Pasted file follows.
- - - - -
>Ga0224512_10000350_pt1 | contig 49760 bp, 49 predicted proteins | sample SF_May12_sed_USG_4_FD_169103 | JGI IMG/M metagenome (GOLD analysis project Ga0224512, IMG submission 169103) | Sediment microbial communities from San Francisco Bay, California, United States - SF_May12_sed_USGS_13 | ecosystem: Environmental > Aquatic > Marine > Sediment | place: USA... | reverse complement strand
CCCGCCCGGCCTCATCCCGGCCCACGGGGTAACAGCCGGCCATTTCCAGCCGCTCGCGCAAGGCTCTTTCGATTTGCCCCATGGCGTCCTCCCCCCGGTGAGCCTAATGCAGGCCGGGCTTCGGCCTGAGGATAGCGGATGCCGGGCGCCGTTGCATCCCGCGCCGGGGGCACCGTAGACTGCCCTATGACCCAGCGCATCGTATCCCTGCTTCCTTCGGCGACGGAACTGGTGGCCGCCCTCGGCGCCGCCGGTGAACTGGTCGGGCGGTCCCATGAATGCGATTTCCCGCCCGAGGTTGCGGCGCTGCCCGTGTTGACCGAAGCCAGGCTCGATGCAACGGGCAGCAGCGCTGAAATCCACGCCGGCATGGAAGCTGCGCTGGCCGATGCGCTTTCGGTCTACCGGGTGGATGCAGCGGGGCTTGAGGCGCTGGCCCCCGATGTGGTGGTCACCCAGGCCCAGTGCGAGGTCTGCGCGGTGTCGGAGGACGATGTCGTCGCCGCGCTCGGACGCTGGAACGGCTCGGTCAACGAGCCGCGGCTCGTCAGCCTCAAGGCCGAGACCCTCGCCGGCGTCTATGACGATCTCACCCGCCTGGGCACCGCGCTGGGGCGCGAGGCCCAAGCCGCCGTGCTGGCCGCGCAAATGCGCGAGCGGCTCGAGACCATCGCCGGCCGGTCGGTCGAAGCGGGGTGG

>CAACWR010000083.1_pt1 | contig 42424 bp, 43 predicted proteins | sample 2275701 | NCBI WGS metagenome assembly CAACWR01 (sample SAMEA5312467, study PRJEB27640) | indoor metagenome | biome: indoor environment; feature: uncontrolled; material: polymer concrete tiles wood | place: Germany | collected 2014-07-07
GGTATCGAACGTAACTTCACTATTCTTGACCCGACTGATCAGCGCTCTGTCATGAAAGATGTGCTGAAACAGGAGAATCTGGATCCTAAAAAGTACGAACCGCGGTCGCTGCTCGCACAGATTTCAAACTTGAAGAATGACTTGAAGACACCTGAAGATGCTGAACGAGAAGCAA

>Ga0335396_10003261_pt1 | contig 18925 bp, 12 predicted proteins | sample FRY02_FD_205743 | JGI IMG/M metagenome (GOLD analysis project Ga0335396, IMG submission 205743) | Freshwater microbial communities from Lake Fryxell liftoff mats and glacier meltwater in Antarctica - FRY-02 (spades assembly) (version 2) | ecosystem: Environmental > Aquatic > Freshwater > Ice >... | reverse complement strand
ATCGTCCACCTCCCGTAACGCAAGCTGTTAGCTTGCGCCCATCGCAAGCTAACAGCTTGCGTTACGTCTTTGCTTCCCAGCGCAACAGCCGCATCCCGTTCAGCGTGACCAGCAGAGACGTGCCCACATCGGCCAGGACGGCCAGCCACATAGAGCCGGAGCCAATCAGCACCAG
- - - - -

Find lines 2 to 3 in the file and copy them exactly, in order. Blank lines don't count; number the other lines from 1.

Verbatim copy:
CCCGCCCGGCCTCATCCCGGCCCACGGGGTAACAGCCGGCCATTTCCAGCCGCTCGCGCAAGGCTCTTTCGATTTGCCCCATGGCGTCCTCCCCCCGGTGAGCCTAATGCAGGCCGGGCTTCGGCCTGAGGATAGCGGATGCCGGGCGCCGTTGCATCCCGCGCCGGGGGCACCGTAGACTGCCCTATGACCCAGCGCATCGTATCCCTGCTTCCTTCGGCGACGGAACTGGTGGCCGCCCTCGGCGCCGCCGGTGAACTGGTCGGGCGGTCCCATGAATGCGATTTCCCGCCCGAGGTTGCGGCGCTGCCCGTGTTGACCGAAGCCAGGCTCGATGCAACGGGCAGCAGCGCTGAAATCCACGCCGGCATGGAAGCTGCGCTGGCCGATGCGCTTTCGGTCTACCGGGTGGATGCAGCGGGGCTTGAGGCGCTGGCCCCCGATGTGGTGGTCACCCAGGCCCAGTGCGAGGTCTGCGCGGTGTCGGAGGACGATGTCGTCGCCGCGCTCGGACGCTGGAACGGCTCGGTCAACGAGCCGCGGCTCGTCAGCCTCAAGGCCGAGACCCTCGCCGGCGTCTATGACGATCTCACCCGCCTGGGCACCGCGCTGGGGCGCGAGGCCCAAGCCGCCGTGCTGGCCGCGCAAATGCGCGAGCGGCTCGAGACCATCGCCGGCCGGTCGGTCGAAGCGGGGTGG

>CAACWR010000083.1_pt1 | contig 42424 bp, 43 predicted proteins | sample 2275701 | NCBI WGS metagenome assembly CAACWR01 (sample SAMEA5312467, study PRJEB27640) | indoor metagenome | biome: indoor environment; feature: uncontrolled; material: polymer concrete tiles wood | place: Germany | collected 2014-07-07